With the recent auction and sale of media rights of the Indian Premier League (“IPL”) by the Board of Control for Cricket in India (“BCCI”) for over INR 480 billion (approximately USD 6 billion), IPL franchises are in the spotlight. Reports suggest that certain IPL franchise owners may look to capitalize on an improved valuation, and either sell a part (or all) of their shareholding in the legal entity that has bid for and owns the IPL franchise, or may even consider a public listing of such legal entity.
In this note, we look at key legal due diligence issues that may arise in connection with transactions involving IPL franchises.
Revenue and Expenses; Material Contracts
A franchise currently derives revenue primarily from pay-outs by the BCCI – be it for participation or reward for performance, or from the media rights associated with each match. According to reports, 60-70% of the revenue of IPL teams is dependent on pay-outs from the BCCI. The BCCI in turn may generate revenues to pay each team through central sponsorships (including title sponsorship, e.g., Tata). IPL teams may generate additional income through local sponsorships (i.e., team sponsors rather than IPL sponsors), through sale of tickets and through sale of merchandise.
Due to the primarily source of revenue earned by each franchise being the BCCI, one of the key documents for legal review will be the agreement between the BCCI and the franchise (together with all other league related by-laws, policies and regulations applicable to the franchises) – these should also be reviewed for consent requirements for such transaction (e.g., the IPL Governing Council), or any other terms which may have an effect on the generation of revenue by the franchise following the transaction or which may impose additional costs.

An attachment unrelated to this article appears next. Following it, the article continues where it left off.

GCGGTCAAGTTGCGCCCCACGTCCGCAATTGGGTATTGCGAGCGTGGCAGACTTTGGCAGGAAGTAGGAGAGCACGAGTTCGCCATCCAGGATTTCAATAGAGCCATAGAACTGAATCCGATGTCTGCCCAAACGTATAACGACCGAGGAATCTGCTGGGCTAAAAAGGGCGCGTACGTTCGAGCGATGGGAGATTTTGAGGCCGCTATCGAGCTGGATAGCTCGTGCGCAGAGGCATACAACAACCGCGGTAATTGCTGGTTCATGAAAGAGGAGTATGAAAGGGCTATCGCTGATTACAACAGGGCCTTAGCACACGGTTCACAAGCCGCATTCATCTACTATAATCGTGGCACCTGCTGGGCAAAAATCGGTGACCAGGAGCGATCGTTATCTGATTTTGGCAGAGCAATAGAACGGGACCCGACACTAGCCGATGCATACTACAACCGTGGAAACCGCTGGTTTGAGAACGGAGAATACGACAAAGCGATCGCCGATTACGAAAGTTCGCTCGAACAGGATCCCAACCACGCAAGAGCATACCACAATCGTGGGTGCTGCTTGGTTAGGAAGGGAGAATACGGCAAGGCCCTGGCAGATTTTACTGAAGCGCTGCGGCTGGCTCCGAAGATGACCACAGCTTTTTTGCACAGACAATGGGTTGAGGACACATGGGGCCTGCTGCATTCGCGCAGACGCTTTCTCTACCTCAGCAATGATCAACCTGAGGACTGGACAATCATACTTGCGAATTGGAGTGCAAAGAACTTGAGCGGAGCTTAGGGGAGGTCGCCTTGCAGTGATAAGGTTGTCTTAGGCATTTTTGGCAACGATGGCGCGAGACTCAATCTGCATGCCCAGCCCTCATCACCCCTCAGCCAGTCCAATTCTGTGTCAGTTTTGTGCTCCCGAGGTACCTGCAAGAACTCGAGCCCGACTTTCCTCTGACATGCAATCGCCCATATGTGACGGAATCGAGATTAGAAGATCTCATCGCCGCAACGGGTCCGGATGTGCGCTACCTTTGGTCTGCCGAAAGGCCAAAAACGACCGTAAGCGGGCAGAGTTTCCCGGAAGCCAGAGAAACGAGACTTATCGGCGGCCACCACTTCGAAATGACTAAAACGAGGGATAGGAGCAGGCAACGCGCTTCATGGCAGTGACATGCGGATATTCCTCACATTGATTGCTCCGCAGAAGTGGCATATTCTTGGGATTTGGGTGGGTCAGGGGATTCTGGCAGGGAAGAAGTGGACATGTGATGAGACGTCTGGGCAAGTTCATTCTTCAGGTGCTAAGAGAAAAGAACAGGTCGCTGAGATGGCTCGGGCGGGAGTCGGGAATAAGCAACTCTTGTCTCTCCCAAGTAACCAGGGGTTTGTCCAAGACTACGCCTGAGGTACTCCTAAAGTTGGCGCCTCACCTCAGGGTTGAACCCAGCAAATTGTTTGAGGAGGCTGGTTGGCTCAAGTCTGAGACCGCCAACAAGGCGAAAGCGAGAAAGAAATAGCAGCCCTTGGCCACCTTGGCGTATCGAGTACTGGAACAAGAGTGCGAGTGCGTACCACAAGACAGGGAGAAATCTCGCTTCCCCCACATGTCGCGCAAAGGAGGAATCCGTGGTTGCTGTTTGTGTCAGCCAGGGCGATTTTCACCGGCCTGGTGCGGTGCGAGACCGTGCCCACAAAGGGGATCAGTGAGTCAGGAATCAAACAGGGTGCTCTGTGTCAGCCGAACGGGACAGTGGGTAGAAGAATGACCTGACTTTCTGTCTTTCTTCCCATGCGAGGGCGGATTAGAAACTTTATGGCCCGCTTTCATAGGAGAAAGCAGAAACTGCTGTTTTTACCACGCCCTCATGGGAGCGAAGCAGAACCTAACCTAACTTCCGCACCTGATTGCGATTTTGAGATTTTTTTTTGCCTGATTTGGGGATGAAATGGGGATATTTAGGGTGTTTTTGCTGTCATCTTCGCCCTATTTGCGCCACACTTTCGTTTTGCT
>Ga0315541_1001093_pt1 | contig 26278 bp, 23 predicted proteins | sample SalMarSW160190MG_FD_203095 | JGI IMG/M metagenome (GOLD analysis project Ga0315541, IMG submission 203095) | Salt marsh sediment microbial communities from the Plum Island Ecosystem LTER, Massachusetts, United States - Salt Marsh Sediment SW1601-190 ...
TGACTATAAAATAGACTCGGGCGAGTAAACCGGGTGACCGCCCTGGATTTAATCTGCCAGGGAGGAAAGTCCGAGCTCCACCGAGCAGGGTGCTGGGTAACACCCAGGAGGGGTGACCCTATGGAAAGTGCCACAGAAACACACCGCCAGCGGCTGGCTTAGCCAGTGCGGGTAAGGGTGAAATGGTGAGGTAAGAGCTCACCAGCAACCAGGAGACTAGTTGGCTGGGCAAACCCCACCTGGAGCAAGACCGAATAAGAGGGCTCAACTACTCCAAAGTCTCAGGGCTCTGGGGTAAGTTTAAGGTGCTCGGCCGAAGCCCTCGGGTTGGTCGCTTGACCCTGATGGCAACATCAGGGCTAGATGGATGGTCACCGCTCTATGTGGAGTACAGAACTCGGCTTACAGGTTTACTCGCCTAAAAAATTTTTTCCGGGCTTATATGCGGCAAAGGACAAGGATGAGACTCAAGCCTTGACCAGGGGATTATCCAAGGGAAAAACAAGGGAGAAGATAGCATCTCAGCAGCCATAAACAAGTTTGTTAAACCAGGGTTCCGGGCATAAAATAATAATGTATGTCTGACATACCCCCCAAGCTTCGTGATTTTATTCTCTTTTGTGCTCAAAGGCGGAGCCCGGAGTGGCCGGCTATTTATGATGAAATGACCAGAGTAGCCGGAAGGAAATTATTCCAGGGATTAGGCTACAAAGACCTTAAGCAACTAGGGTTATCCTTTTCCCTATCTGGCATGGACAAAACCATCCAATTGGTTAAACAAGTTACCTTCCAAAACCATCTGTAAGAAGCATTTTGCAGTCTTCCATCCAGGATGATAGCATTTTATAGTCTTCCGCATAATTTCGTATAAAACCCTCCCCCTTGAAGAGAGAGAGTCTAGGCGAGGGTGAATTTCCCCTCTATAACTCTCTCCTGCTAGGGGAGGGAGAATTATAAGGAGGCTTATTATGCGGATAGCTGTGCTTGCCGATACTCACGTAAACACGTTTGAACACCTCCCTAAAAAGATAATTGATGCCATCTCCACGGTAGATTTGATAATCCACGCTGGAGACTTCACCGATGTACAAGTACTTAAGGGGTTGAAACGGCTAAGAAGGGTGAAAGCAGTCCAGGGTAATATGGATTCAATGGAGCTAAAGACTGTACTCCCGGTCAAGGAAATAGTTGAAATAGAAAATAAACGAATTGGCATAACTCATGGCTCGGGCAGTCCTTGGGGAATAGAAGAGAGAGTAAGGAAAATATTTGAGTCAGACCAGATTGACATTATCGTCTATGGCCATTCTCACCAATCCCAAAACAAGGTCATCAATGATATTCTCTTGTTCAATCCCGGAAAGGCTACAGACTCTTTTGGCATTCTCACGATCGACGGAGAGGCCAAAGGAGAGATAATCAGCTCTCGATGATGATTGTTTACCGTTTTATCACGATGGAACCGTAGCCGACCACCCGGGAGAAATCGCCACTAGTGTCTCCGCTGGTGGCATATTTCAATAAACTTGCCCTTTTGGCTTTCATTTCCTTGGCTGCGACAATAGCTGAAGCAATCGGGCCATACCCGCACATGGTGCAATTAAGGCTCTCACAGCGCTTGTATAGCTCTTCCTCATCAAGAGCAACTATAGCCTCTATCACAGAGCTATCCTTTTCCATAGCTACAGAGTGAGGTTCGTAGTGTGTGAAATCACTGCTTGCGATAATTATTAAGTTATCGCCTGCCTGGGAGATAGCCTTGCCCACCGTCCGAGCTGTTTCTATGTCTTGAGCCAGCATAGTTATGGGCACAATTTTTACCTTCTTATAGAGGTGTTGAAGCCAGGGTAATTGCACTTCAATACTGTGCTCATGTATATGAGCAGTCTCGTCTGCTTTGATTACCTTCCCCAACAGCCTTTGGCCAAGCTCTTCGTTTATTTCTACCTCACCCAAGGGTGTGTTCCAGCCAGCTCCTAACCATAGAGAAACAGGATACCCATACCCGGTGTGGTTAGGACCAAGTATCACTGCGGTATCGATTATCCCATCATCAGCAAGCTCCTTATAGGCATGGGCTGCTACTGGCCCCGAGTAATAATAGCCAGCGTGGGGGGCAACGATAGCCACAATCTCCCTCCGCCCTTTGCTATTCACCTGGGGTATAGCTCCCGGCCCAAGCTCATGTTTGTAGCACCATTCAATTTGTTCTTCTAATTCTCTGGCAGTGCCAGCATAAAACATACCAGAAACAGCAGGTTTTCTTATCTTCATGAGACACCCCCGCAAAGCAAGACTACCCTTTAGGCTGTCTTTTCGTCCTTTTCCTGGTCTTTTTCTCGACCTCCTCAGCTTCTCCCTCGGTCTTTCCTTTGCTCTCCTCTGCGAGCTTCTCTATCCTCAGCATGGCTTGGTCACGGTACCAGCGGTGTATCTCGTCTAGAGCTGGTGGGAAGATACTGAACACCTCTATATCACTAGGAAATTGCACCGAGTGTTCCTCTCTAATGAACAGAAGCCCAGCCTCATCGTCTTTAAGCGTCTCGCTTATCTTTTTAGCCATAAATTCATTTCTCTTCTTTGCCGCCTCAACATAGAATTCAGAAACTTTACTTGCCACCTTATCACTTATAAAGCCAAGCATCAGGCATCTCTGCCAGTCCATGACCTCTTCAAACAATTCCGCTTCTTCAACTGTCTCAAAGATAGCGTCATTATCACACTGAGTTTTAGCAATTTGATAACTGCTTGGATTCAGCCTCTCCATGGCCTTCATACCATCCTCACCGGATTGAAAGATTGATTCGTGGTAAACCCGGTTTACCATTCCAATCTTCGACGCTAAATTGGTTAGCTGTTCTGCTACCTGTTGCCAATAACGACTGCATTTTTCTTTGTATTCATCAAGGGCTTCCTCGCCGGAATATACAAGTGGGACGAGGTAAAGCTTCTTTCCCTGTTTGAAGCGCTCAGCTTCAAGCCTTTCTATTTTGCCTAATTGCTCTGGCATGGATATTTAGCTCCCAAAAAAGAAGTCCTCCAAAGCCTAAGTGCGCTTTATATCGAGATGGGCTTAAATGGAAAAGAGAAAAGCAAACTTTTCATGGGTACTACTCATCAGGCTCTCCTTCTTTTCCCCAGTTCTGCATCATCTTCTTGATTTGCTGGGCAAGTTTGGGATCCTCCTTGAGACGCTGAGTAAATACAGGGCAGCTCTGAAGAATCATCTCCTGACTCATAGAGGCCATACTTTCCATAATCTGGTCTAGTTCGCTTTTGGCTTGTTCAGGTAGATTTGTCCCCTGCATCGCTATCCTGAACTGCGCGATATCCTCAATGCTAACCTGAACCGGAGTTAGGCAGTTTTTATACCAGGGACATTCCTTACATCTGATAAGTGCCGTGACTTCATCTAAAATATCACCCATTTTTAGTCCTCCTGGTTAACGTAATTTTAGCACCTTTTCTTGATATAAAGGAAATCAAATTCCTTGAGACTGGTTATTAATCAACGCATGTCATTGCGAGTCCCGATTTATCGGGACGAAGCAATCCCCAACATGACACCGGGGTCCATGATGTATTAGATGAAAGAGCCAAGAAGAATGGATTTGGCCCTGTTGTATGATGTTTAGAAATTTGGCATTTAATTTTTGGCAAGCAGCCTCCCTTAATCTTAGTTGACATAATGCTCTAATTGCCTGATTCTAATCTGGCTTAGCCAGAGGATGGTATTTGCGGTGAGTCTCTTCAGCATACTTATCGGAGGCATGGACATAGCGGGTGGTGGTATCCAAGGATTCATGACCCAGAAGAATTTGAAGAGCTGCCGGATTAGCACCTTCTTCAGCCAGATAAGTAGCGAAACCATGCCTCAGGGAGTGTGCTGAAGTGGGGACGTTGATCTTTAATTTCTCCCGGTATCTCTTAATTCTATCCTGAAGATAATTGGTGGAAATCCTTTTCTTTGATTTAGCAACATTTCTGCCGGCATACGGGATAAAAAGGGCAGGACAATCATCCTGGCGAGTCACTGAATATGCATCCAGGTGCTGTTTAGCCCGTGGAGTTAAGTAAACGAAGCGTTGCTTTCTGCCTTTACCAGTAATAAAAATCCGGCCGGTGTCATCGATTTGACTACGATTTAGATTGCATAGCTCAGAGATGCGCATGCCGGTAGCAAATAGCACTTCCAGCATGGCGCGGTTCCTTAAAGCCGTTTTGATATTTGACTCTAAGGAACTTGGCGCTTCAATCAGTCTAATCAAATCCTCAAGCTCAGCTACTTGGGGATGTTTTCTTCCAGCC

Sponsorship agreements entered into by the franchise are significant and should be reviewed, including terms related to rights and duties of the sponsors, terms relating to revenue of the franchise, duration of contract, termination of contract and exclusivity arrangements with such sponsors (restricting the ability of the acquirer to enter into agreements with other potential sponsors). Agreements with the relevant venue owners for the lease of the venue should also be reviewed – opportunities to develop and maximize revenue from such venues will be a consideration for the acquirer. Given that IPL franchises do not own venues (and since such venues are generally owned by state cricket associations), there may not be much room for renegotiation. Agreements with merchandisers should also be reviewed.
On the expenses front, a significant cost for each franchise is the cost of purchasing and retaining players and recruiting coaches and other staff, in accordance with IPL rules. Each franchise would have entered into contracts of varying durations with players and staff – these contracts will need to be reviewed in view of the transaction. The terms of contracts with players (e.g., duration of contract and remuneration) are largely dictated by the auction price of such player at the IPL auctions, and may not be subject to review and revision following the transaction; however, such contracts should be reviewed for payments triggered by change in control or shareholding, if any.